Distinguished Research Professor
Founding Director, Center for Integrative Conservation Research

Contact Info

Office:
264B Baldwin Hall
Phone Number:
Personal Website:

Rainforest Politics in Sarawak, East Malaysia: My research focused on transnational environmental politics in Sarawak, East Malaysia.

Conservation and the Politics of Knowledge: I’ve developed a rigorous, coherent ethnographic research program linking anthropology and conservation. In this research I’ve argued that the social context in which conservation is carried out encompasses much more than the social realities that exist at specific sites of intervention. Developing new understandings of conservation requires that we focus our research efforts not only on particular sites of implementation, but also on sites of organization, concept-development and planning. I’ve devoted particular attention to the emergence of community-based conservation.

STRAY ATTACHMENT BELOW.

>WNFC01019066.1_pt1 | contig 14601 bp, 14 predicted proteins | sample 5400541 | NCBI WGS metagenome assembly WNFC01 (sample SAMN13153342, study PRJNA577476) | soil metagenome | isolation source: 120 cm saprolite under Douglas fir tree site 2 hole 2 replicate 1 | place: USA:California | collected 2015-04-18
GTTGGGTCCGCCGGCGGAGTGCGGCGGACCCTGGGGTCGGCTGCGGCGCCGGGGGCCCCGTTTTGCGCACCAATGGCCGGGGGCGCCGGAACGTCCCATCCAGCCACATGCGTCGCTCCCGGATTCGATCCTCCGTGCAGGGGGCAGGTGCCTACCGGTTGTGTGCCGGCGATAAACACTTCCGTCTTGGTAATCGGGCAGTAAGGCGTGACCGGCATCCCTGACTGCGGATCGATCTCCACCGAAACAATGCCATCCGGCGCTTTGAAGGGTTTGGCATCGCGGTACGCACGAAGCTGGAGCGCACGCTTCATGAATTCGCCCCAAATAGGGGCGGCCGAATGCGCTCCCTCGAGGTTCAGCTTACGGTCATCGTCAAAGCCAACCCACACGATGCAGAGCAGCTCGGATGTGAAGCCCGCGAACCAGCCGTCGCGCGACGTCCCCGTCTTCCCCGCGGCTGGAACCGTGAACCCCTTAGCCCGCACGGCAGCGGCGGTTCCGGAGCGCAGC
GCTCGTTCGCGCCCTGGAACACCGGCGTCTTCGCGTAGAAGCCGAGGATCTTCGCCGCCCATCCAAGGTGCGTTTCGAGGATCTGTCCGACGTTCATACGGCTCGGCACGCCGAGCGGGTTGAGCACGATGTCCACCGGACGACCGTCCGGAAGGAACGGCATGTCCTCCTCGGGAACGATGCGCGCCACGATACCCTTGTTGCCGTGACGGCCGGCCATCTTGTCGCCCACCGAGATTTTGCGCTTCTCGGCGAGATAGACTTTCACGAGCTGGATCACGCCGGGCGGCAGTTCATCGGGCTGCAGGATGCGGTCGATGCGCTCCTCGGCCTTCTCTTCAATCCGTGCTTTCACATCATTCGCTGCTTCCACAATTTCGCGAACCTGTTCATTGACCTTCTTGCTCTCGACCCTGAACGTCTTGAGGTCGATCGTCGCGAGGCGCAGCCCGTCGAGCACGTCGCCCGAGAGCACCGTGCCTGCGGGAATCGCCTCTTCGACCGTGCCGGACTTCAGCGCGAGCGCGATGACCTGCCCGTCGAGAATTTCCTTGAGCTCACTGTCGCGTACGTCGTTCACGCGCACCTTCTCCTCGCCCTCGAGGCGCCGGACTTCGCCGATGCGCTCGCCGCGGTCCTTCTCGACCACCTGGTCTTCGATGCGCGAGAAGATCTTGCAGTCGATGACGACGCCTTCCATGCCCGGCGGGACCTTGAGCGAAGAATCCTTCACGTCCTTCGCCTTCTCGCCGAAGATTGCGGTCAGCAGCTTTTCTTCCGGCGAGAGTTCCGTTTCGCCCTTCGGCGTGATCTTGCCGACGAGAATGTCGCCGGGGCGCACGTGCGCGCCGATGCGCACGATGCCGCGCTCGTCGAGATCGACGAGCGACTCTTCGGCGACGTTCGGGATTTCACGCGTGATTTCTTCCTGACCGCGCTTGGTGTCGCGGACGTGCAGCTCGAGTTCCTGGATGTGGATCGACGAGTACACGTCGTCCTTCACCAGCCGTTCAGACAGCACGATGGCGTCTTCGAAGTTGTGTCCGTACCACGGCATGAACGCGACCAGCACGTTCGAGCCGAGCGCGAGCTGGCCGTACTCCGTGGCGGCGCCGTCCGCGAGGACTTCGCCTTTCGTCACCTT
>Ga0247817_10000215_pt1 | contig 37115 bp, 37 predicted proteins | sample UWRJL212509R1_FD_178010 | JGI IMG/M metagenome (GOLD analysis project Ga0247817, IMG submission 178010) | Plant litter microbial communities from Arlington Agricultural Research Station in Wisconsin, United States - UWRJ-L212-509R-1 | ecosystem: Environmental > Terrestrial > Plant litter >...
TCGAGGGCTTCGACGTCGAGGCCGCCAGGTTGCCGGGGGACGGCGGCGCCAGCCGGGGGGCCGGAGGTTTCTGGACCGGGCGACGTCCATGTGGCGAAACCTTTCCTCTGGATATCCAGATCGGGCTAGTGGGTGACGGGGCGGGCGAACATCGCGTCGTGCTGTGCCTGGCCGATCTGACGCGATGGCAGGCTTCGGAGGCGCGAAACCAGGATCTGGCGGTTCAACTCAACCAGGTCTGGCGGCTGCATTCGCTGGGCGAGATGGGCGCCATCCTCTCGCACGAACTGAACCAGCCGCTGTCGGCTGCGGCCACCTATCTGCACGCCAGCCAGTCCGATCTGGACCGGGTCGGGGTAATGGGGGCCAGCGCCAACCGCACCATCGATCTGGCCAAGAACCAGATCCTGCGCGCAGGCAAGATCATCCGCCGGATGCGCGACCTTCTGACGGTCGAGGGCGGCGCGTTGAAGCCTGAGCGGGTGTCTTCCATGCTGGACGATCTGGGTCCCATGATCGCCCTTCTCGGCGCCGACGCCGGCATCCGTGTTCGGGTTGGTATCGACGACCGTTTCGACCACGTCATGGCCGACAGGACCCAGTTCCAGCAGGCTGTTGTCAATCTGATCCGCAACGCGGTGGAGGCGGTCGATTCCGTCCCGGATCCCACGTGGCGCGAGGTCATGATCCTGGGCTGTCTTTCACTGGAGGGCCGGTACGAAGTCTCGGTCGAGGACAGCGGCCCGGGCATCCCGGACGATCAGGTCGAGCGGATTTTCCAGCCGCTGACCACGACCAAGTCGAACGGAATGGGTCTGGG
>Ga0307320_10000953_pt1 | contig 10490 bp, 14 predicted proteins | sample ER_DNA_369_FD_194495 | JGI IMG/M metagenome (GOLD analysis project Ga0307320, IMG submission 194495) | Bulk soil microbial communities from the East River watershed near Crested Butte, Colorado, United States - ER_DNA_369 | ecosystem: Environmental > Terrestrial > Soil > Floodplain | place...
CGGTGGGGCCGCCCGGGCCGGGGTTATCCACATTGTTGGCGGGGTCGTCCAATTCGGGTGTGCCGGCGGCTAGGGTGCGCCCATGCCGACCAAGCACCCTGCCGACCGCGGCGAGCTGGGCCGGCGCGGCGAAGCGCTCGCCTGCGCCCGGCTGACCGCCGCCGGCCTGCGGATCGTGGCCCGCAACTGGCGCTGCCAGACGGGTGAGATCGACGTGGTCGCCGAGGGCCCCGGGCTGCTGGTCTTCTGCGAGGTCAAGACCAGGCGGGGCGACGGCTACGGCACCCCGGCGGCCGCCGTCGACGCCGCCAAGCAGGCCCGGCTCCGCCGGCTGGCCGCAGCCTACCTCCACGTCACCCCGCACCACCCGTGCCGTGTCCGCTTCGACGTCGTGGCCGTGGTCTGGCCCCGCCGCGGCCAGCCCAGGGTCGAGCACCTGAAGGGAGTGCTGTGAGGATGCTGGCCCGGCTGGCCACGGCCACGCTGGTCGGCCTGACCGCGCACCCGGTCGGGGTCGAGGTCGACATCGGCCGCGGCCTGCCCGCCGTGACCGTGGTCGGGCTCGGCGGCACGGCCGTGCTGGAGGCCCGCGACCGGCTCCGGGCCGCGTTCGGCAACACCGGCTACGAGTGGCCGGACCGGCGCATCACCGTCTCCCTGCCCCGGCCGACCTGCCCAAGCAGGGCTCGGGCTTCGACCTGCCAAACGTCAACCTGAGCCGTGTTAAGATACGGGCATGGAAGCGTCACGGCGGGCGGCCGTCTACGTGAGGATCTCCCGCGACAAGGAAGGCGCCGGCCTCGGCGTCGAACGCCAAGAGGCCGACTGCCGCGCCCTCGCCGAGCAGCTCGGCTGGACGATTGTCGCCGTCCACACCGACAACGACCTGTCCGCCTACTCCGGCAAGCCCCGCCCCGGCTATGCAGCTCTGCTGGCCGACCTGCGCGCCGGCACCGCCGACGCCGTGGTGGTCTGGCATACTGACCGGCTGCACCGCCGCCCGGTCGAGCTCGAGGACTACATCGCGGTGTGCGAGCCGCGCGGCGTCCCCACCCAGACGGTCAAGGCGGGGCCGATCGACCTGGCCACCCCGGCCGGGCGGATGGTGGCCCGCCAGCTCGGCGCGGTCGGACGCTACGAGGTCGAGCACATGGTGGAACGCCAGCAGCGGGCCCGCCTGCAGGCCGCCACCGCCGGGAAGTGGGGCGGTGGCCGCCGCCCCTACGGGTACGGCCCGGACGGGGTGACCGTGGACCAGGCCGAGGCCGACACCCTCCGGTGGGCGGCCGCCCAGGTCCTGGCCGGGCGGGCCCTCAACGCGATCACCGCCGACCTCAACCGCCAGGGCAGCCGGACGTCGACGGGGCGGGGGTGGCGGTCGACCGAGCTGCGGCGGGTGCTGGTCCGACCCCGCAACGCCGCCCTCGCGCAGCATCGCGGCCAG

Center for Integrative Conservation Research: Responds, through research and training, to a key challenge facing conservation today: identifying conservation practices and policies that simultaneously preserve biodiversity and serve human needs

Education:

PhD, Anthropology, University of Michigan, 1992

Research Interests:
  • Integrative conservation research
  • Political Ecology
  • Environmental Anthropology
  • Politics of translation
  • Transnational environmental movements and institutions
  • Peninsular Southeast Asia (Malaysia, Indonesia)
Selected Publications:

2017.  Tara Ruttenberg and J. Peter Brosius.  “Decolonizing Sustainable Surf Tourism.”  In The Critical Surf Studies Reader, edited by Dexter Zavalza Hough-Snee & Alexander Eastman.  Duke University Press.

2017. Hitchner, Sarah, John Schelhas, and J. Peter Brosius. “‘Even Our Dairy Queen Shut Down’: Risk and Resilience in Bioenergy Development in Forest-dependent Communities in the U.S. South.” Economic Anthropology 4(2): 186-199.

2016.  Hitchner, Sarah, John Schelhas, and J. Peter Brosius. “Snake Oil, Silver Buckshot, and People Who Hate Us: Metaphors and Conventional Discourses of Wood-Based Bioenergy in the Rural Southeastern U.S.” Human Organization 75(3): 204-217.